Mechanisms of surveillance of DNA replication and DNA repair are essential for genome stability and cell viability. Both the integrity of the repair pathways and the timely regulation of the repair mechanisms are essential for the maintenance of genome stability. One of the layers of regulation of DNA repair is the control of protein abundance, both at a global cellular level, and locally at the site of damage. This is achieved through transcriptional regulation of protein synthesis and through the control of protein stability and turnover. In this study, we investigate the role of Rad56 and Cmr1 in yeast Saccharomyces cerevisiae, two novel players in the maintenance of genome integrity, which act through modulation of turnover or stability of repair and replication proteins.
In S. cerevisiae, RAD56 belongs to the RAD52 epistasis group of genetic loci that confer X-ray but not UV sensitivity when mutant. Prior to the work presented here, all these loci have been mapped to a specific gene except RAD56. We map the rad56-1 mutation to the NAT3 gene, which encodes the catalytic subunit of the NatB N-terminal acetyltransferase in yeast. Deletion of RAD56 causes sensitivity to X-rays, methyl methanesulfonate, zeocin, camptothecin and hydroxyurea, but not to UV light, suggesting that N-terminal acetylation of specific DNA repair proteins is important for efficient DNA repair.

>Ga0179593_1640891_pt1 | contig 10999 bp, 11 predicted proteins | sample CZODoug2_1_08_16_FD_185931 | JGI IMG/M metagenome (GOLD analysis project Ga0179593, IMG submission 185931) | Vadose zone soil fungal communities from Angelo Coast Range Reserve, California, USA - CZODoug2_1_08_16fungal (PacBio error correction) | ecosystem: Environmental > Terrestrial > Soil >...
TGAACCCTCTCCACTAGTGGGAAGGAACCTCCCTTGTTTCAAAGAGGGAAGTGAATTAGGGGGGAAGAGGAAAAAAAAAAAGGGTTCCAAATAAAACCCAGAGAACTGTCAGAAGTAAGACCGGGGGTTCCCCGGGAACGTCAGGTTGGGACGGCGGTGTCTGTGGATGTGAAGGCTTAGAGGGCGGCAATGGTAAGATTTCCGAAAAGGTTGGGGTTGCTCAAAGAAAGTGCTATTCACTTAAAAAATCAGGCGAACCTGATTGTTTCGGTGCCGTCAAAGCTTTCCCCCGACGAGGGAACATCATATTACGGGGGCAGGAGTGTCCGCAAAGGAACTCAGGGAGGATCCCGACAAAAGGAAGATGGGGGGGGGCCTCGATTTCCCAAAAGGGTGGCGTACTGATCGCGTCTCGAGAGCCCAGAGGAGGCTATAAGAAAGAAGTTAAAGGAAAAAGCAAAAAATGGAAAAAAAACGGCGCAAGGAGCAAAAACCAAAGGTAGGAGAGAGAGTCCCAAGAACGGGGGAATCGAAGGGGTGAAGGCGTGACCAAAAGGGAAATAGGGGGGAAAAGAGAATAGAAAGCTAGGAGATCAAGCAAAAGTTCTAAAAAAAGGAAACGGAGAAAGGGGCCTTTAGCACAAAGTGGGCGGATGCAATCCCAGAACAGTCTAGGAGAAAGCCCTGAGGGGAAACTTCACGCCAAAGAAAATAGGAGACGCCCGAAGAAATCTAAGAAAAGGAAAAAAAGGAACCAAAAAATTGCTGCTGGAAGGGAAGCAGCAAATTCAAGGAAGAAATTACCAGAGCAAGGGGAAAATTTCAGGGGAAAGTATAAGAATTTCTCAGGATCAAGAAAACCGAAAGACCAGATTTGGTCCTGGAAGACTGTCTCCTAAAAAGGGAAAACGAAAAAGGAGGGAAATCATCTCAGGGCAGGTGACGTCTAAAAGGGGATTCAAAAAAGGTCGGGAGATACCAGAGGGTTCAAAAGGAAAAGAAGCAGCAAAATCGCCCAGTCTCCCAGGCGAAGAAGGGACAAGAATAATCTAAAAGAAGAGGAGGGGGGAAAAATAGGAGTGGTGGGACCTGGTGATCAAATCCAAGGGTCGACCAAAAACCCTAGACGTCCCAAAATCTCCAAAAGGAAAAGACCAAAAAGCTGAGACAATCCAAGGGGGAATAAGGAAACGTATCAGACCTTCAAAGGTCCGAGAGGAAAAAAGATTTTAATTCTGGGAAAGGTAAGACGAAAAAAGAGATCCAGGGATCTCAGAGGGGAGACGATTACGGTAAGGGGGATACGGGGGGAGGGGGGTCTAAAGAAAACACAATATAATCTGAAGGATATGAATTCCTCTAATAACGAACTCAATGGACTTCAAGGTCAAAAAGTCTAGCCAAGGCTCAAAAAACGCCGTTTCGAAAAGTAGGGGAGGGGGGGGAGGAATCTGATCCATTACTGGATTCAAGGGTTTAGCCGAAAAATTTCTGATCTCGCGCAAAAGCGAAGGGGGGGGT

Cmr1 is a poorly characterized protein, which localizes primarily to the nucleus. The protein has appeared in several large-scale studies investigating factors involved in DNA metabolism, but no specific function has been assigned to Cmr1. Taking advantage of a series of high-throughput screens we characterize Cmr1 as a chromatinassociated protein, involved in the regulation of fork progression in the presence of replication stress. Moreover, we dissect the association of Cmr1 and other nuclear and cytoplasmic proteins to the JUNQ compartment in response to replication stress, and propose a model where relocalization of replication-associated factors to the nuclear periphery is important for promoting fork stability and recovery after replication stress.